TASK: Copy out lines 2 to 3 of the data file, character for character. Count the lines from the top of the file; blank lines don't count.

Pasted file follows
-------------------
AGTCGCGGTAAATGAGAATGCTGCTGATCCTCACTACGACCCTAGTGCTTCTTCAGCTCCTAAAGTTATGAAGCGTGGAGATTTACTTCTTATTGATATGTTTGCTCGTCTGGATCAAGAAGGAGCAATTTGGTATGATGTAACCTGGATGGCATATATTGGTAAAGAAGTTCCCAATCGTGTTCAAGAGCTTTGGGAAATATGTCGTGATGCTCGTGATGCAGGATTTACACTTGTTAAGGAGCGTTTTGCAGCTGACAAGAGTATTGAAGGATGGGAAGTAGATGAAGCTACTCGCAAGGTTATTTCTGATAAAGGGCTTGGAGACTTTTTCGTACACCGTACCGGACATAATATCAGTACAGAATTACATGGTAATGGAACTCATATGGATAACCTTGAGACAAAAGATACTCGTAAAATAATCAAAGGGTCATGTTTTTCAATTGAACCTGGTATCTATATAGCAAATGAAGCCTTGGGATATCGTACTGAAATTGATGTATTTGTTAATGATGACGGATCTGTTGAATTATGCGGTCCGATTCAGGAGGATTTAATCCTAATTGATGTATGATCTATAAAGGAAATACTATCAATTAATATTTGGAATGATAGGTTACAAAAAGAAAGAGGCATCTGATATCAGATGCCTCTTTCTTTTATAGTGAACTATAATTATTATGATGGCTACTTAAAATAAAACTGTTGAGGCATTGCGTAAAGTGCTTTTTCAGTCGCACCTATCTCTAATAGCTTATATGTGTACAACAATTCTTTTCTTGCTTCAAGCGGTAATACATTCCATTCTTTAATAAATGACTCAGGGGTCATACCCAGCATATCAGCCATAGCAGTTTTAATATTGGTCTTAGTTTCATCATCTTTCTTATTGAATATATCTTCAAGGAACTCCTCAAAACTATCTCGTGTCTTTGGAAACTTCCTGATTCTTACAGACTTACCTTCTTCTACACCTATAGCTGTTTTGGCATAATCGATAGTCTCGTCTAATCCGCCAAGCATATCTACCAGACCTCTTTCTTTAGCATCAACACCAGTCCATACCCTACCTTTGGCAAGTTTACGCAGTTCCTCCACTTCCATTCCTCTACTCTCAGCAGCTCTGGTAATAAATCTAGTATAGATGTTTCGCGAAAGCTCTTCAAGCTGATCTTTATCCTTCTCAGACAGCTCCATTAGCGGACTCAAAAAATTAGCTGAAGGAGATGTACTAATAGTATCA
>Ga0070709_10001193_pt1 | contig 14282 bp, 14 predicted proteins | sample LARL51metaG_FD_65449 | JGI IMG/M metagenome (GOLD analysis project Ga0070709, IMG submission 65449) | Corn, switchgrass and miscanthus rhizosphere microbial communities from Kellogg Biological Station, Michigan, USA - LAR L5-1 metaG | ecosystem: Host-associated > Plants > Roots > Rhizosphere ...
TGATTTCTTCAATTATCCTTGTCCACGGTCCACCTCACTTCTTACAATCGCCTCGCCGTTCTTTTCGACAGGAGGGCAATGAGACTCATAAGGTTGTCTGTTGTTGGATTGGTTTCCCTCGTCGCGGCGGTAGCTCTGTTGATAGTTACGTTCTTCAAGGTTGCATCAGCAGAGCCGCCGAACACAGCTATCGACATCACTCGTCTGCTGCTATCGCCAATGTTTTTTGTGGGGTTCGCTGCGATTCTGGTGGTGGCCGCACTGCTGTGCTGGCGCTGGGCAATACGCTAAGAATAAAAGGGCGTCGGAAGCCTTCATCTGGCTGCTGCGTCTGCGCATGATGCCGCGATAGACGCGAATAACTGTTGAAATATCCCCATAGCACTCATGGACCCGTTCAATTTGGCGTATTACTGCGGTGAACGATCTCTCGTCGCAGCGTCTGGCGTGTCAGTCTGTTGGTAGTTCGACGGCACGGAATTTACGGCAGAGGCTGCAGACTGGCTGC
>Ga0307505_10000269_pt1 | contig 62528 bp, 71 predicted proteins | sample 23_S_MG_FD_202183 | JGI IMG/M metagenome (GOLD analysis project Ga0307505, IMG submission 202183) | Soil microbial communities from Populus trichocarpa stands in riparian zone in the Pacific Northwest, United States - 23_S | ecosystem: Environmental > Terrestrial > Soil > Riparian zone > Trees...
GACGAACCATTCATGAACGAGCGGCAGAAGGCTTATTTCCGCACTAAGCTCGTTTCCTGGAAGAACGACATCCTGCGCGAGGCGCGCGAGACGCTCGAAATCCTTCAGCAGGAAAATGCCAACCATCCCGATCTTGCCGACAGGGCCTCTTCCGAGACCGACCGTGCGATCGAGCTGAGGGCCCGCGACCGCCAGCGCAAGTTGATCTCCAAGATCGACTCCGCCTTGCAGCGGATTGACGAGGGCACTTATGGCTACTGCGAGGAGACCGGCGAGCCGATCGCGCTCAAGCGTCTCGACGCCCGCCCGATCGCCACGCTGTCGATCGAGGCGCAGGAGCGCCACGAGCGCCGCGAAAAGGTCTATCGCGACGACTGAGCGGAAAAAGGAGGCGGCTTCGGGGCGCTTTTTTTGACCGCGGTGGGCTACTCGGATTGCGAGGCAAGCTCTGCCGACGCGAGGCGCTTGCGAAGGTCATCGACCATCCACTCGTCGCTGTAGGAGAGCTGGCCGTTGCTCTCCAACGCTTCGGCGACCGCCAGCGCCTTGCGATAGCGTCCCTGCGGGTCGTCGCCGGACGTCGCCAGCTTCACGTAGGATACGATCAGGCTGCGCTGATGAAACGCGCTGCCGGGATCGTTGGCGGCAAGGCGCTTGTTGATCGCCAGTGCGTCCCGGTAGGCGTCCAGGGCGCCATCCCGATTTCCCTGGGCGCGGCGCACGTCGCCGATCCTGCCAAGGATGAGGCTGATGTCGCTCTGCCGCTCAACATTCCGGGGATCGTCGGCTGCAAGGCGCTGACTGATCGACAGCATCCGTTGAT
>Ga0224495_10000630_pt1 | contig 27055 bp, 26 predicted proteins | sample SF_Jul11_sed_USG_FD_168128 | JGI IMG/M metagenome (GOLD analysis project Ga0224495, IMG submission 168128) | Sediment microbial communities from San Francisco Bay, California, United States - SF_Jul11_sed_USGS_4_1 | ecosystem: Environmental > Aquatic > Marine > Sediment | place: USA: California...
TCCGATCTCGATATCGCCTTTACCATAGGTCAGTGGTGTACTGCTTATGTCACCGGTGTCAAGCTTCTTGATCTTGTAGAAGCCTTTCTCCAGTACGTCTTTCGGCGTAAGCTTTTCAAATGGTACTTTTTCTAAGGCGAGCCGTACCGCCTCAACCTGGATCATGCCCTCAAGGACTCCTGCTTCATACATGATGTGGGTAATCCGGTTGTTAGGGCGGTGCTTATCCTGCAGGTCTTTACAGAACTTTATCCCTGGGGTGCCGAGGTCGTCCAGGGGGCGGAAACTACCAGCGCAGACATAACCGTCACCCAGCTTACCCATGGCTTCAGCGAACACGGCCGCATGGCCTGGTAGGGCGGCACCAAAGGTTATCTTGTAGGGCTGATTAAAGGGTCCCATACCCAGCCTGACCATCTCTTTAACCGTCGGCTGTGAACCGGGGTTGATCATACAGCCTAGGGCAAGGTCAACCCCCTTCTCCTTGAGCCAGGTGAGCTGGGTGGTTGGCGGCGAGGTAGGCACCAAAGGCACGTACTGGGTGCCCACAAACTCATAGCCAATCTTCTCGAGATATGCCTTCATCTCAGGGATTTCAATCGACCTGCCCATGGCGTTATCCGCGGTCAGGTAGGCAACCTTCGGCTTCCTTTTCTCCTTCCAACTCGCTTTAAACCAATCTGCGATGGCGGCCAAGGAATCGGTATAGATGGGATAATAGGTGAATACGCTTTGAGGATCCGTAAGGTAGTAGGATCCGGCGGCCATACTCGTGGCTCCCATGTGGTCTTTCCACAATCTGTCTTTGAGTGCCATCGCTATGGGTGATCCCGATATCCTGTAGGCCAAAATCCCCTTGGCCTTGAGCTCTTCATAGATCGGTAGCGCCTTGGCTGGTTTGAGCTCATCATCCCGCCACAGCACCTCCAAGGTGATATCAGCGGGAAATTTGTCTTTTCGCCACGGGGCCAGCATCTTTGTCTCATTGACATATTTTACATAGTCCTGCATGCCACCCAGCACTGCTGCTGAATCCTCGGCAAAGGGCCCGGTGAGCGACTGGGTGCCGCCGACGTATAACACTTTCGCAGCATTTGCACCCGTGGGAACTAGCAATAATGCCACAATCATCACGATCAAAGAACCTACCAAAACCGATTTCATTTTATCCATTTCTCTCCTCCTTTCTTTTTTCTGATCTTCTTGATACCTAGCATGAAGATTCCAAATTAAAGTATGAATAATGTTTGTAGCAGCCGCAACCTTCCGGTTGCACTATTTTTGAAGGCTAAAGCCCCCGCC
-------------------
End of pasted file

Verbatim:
>Ga0070709_10001193_pt1 | contig 14282 bp, 14 predicted proteins | sample LARL51metaG_FD_65449 | JGI IMG/M metagenome (GOLD analysis project Ga0070709, IMG submission 65449) | Corn, switchgrass and miscanthus rhizosphere microbial communities from Kellogg Biological Station, Michigan, USA - LAR L5-1 metaG | ecosystem: Host-associated > Plants > Roots > Rhizosphere ...
TGATTTCTTCAATTATCCTTGTCCACGGTCCACCTCACTTCTTACAATCGCCTCGCCGTTCTTTTCGACAGGAGGGCAATGAGACTCATAAGGTTGTCTGTTGTTGGATTGGTTTCCCTCGTCGCGGCGGTAGCTCTGTTGATAGTTACGTTCTTCAAGGTTGCATCAGCAGAGCCGCCGAACACAGCTATCGACATCACTCGTCTGCTGCTATCGCCAATGTTTTTTGTGGGGTTCGCTGCGATTCTGGTGGTGGCCGCACTGCTGTGCTGGCGCTGGGCAATACGCTAAGAATAAAAGGGCGTCGGAAGCCTTCATCTGGCTGCTGCGTCTGCGCATGATGCCGCGATAGACGCGAATAACTGTTGAAATATCCCCATAGCACTCATGGACCCGTTCAATTTGGCGTATTACTGCGGTGAACGATCTCTCGTCGCAGCGTCTGGCGTGTCAGTCTGTTGGTAGTTCGACGGCACGGAATTTACGGCAGAGGCTGCAGACTGGCTGC